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Governments worldwide are increasingly engaging service users to reform public policies and services and enhance public value. Survivors of gender-based violence (GBV) are one group seeking to be heard by governments and gradually being engaged to improve policy outcomes. However, the history of the victims’ rights movement and feminist scholarship on political institutions indicate significant risks for survivors in these engagements with the state. This article examines the nature of these risks and how they are experienced and challenged, through a case study analysis of the implementation of the Australian state of Victoria’s Victim Survivors’ Advisory Council. Analysing government reports and interviews with survivors and policymakers, the article investigates how the state asserts control over survivors under the guise of co-production, inadvertently compromising public value creation. Informed by a feminist institutionalist lens, our analysis finds that efforts to address the power imbalances and gendered norms reflected in the informal rules of co-production are likely to better realise public value in terms of improved outcomes for all members of society, especially those experiencing GBV. The co-production risks we highlight and the ways to mitigate them we suggest are also relevant to other areas of co-production with other marginalised service users.

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The historical evolution of social and legal conceptions of gender based domestic violence in France are the dynamic traces of how social practice, as well as social representations, formed and transformed. However, numerous studies show that the current incident-based conceptions of domestic violence are far from the victims’ experiences, and only partially effective in detecting, criminalising and preventing domestic violence. Understanding the global process by which perpetrators subordinate the victims, mostly women and children, by progressively depriving them of their human rights and liberties, led to a contemporary conceptualisation of domestic violence as coercive control (Stark, 2007). Recognising the roots of domestic violence in gender inequality, far from reducing it to some individual, psychological issues, this human-rights based conception of domestic violence is much closer to the victims’ experiences, has led to legal innovation in the ways in which several countries understand, criminalise and prevent domestic violence, and could be at the core of emerging social representations of domestic violence.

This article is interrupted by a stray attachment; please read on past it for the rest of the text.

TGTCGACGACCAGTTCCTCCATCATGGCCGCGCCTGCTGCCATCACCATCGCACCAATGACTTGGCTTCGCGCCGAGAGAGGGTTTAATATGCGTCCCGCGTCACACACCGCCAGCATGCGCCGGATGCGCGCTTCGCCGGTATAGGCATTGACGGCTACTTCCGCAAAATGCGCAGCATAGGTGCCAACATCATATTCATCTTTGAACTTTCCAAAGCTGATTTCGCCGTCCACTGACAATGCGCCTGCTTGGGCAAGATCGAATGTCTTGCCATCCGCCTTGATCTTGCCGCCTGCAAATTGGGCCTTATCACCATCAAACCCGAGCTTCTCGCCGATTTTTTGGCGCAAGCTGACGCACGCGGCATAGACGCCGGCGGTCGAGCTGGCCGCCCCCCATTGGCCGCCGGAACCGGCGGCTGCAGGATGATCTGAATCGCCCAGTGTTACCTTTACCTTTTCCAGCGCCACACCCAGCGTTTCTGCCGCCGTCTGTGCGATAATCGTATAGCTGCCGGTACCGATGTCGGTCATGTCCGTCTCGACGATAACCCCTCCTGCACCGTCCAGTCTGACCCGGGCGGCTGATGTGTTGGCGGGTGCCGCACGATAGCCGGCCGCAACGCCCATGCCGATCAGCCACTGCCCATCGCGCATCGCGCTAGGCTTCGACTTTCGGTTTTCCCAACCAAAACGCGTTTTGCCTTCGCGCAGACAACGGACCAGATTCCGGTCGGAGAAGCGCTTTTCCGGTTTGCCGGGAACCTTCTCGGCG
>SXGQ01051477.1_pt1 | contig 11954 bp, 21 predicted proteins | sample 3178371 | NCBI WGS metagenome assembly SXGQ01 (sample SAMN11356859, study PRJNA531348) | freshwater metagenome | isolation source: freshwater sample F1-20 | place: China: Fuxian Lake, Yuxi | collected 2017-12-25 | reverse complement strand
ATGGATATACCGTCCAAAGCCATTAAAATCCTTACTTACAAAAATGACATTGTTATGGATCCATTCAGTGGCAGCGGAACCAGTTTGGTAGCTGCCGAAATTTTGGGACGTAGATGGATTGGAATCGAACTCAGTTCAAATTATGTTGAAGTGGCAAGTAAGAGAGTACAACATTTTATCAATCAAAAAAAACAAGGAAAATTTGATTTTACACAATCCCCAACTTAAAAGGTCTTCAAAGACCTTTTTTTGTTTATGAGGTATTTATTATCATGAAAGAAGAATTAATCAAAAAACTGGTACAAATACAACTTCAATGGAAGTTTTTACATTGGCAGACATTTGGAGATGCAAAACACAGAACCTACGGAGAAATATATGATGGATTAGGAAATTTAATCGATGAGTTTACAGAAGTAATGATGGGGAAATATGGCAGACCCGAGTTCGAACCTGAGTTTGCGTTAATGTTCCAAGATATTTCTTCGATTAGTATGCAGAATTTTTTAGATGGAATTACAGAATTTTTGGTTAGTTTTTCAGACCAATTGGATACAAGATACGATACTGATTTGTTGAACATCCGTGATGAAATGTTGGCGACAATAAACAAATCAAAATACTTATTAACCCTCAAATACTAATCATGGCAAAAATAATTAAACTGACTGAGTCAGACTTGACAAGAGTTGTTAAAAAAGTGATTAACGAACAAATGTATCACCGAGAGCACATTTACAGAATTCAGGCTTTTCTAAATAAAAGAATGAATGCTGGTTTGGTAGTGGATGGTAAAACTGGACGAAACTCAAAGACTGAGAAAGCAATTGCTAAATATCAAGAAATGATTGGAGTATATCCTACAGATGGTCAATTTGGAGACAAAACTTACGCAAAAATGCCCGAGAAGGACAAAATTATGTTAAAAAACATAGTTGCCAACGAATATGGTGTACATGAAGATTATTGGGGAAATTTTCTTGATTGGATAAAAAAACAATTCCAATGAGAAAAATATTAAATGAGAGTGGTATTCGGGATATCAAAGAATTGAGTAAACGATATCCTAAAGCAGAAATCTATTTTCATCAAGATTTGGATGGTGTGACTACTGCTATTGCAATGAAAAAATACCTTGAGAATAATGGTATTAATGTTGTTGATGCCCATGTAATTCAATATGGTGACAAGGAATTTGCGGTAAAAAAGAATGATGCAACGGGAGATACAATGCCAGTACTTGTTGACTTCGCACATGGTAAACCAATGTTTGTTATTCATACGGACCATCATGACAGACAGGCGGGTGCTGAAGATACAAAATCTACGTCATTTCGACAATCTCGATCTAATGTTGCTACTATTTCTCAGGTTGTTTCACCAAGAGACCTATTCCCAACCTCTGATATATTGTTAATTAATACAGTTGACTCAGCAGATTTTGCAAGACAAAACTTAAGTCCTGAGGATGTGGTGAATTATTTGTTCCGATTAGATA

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The cultural and creative industries are the fastest growing industries in the UK (Webster et al, 2018). Stakeholder engagement, media reporting, anecdotal evidence and emerging research suggests that there are endemic levels of sexual harassment and sexualised violence within the music industry that can be described as widespread, systemic and normalised. This article reviews the literature on sexual harassment and sexualised violence in the music industry, examining gender stratifications and inequalities within the music industry with a focus on UK, Australian and US studies. The music industry is not a singular entity but instead, is an agglomeration of many different sub-sectors predominantly consisting of three interconnected spheres of music recording and distribution, music publishing and licensing, and live performance. This paper references Kelly’s (1988; 2007; 2016) theorisations on conducive contexts and the continuum of violence to argue that historical and entrenched misogyny and sexism along with the lack of regulation, process and governing frameworks create conditions for both the maintenance of gender inequality and the perpetuation of sexual harassment and sexualised violence within the music industry. Consequently, both the cultural context and the practice of misogyny (in this case sexual harassment and sexualised violence) within the music industry are mutually supporting and reinforcing.